Surfing: Catch the wave, breathe deep... now you can ride the beast

You can take the tube in Malibu. You can hit the breaks of Bondi. The real pros have found a new surf heaven: the Irish Sea
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The Independent Online

"Morning Mrs Muir!" The soaked surfer, wetsuit unzipped to the waist, roars a greeting into the hail pummelling the deserted car park of East Strand beach at Portrush, Northern Ireland. The old woman, pulled along against the gale by a single-minded terrier, sticks out a hand in acknowledgement: "You been out in this, Andy? How was it?" she asks.

"Oh, refreshing!" he smiles, throwing a longboard into the back of his van. Early summer in Northern Ireland. It's not exactly California.

Andy Hill would know. One of the finest boarders that Ireland has ever produced, he has surfed the world's testiest offshore breaks, from the Mentawis, Sumatra, to Pipeline in Oahu, Hawaii. But as he would later tell me, looking out over the north Atlantic from the bay window of his house in Portrush, one of the joys of surfing in your own backyard is that you never know what you're going to get.

I certainly didn't know what I was going to get. The next morning, as I waded out into the frothy bay, the half-risen sun threw a tangerine glow on to the rollers. A surfing novice (I once zipped myself into a wetsuit back to front), I had twice before taken a board out in Cornwall, and my I'll-try-anything-me bravado didn't last long. I "pancaked into the soup" on both occasions, getting a lungful of brine that nearly put me off beach holidays. This time I would start from the beginning.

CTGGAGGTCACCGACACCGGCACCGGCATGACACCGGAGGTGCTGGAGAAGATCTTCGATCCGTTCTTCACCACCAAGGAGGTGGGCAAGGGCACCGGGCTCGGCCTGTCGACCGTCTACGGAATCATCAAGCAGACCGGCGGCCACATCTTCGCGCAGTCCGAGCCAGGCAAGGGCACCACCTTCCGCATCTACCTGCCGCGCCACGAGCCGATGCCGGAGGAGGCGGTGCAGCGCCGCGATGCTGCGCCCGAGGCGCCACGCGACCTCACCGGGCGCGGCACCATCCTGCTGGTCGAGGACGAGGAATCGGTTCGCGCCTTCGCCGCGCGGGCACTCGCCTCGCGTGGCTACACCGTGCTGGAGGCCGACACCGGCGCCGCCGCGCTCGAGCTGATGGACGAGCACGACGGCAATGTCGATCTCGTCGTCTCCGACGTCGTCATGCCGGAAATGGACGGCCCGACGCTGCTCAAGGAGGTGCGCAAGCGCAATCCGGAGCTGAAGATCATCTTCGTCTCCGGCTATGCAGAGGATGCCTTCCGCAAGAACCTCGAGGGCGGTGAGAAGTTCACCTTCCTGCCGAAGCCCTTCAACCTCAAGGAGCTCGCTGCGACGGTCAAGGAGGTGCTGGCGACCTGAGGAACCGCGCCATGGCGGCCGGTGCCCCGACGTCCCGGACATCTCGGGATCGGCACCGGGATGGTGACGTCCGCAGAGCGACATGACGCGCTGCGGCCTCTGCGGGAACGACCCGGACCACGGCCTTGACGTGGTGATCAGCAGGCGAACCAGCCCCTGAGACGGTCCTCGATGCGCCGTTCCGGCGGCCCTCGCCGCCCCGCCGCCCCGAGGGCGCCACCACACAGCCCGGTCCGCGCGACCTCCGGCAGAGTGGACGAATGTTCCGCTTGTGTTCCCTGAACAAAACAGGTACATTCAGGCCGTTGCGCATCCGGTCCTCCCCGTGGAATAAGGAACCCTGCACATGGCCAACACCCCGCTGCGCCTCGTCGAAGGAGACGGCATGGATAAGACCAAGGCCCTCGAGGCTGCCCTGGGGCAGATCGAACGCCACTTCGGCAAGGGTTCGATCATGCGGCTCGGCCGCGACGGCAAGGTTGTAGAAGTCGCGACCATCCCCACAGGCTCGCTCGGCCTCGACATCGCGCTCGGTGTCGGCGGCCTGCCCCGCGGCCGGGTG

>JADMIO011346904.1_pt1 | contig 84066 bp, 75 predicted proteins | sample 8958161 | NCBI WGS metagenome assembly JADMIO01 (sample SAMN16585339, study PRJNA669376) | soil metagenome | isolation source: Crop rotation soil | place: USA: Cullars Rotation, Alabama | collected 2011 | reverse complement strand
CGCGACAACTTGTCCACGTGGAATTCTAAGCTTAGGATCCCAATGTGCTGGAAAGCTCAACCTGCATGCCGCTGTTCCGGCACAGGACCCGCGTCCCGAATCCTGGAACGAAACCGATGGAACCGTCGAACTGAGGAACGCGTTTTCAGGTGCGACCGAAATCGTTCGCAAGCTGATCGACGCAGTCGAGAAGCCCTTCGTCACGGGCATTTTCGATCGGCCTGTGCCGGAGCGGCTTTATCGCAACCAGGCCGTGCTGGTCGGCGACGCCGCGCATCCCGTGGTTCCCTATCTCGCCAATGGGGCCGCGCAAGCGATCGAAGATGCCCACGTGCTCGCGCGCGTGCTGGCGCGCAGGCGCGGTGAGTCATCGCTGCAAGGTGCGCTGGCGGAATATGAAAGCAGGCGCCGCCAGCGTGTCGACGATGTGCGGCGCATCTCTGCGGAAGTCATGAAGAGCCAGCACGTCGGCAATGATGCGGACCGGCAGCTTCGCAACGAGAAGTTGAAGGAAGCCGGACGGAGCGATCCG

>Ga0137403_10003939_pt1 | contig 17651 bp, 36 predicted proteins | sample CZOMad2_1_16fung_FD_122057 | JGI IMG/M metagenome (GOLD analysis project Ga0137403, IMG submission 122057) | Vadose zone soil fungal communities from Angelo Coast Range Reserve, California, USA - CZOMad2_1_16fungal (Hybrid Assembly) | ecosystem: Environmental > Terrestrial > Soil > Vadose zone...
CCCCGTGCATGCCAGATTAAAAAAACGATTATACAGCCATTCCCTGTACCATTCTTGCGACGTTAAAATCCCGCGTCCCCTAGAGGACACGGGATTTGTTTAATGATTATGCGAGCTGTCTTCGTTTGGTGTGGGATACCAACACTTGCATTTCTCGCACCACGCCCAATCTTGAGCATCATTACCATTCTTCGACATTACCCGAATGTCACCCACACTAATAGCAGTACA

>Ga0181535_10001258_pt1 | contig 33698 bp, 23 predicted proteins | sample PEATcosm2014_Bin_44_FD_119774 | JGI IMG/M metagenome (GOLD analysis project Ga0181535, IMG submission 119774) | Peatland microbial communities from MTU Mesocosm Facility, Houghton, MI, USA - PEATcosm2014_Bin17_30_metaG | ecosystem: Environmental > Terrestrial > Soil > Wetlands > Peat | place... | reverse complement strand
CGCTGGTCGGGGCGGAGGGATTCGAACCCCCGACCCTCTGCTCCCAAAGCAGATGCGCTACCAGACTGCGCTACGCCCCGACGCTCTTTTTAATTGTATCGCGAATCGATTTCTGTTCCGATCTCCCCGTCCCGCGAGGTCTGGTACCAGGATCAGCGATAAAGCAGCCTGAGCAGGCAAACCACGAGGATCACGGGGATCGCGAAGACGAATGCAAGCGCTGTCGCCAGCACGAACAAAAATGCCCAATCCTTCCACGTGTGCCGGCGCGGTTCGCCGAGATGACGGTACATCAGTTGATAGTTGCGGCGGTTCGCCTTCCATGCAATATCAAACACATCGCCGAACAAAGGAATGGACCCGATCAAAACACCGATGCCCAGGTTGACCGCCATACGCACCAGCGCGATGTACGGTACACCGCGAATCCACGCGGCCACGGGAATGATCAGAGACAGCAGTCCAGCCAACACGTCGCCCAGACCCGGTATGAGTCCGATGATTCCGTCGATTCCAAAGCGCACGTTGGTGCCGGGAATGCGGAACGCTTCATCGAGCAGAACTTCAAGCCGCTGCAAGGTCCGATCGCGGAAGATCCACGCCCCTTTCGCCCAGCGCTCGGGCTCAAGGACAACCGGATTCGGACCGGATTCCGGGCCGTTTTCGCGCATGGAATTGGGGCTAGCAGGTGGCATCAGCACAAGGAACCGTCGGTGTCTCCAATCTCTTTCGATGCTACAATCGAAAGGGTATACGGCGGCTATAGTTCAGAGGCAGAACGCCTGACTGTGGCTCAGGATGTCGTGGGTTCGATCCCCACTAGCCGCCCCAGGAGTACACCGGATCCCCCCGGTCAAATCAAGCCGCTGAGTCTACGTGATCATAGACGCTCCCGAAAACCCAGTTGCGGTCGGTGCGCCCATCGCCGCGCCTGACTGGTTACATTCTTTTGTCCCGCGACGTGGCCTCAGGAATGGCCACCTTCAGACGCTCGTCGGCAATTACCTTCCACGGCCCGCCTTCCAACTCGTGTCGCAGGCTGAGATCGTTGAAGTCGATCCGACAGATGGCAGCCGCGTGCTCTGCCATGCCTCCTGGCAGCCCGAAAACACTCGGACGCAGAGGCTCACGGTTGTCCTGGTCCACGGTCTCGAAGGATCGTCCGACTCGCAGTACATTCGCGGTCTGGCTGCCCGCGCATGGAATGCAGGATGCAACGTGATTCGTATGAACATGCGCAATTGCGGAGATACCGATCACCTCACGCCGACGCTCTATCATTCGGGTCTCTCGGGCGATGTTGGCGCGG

I couldn't have wished for a better tutor than Andy. Born to a surfing dynasty (his English father, Ian, had brought his board across to the Province in the Seventies when he came with his wife and young family back to her homeland), he was persuaded by friends from Belfast to enter competitions. Andy promptly won the all-Ireland championship, which he defended for five years. He competed around the world for his country and as an individual. In 1992, he was ranked as high as 39th in the world, once shocking the Australian champion, Grant Frost, by defeating him in an early heat.

Today, though, he is teaching me the basics of the sport that has bred a lifestyle. His shop, Troggs ­ a pioneer surfing outfit in Northern Ireland ­ runs a surf school throughout the summer, providing wetsuits, boards, and two hours of his expert tuition. Beginners start with a lesson on dry land. The board provided is a 10ft beast (the kind that graced Beach Boys album covers); with greater width and stability, they give first-timers a better chance of standing up during their first lesson.

With the board flat on the beach, Andy demonstrates the paddle and the "snap", the swift single movement that propels the body from the horizontal to the classic surfing profile: a crouched side-on position. On land, it takes reasonable fitness, strength and balance; in the water, you need timing as well.

Once in the ocean you wait. Broken waves crash into you as you stand chest- deep, clinging to the board. Andy scans the horizon until he spots a clean "set".

"Jump on. Your first wave's coming."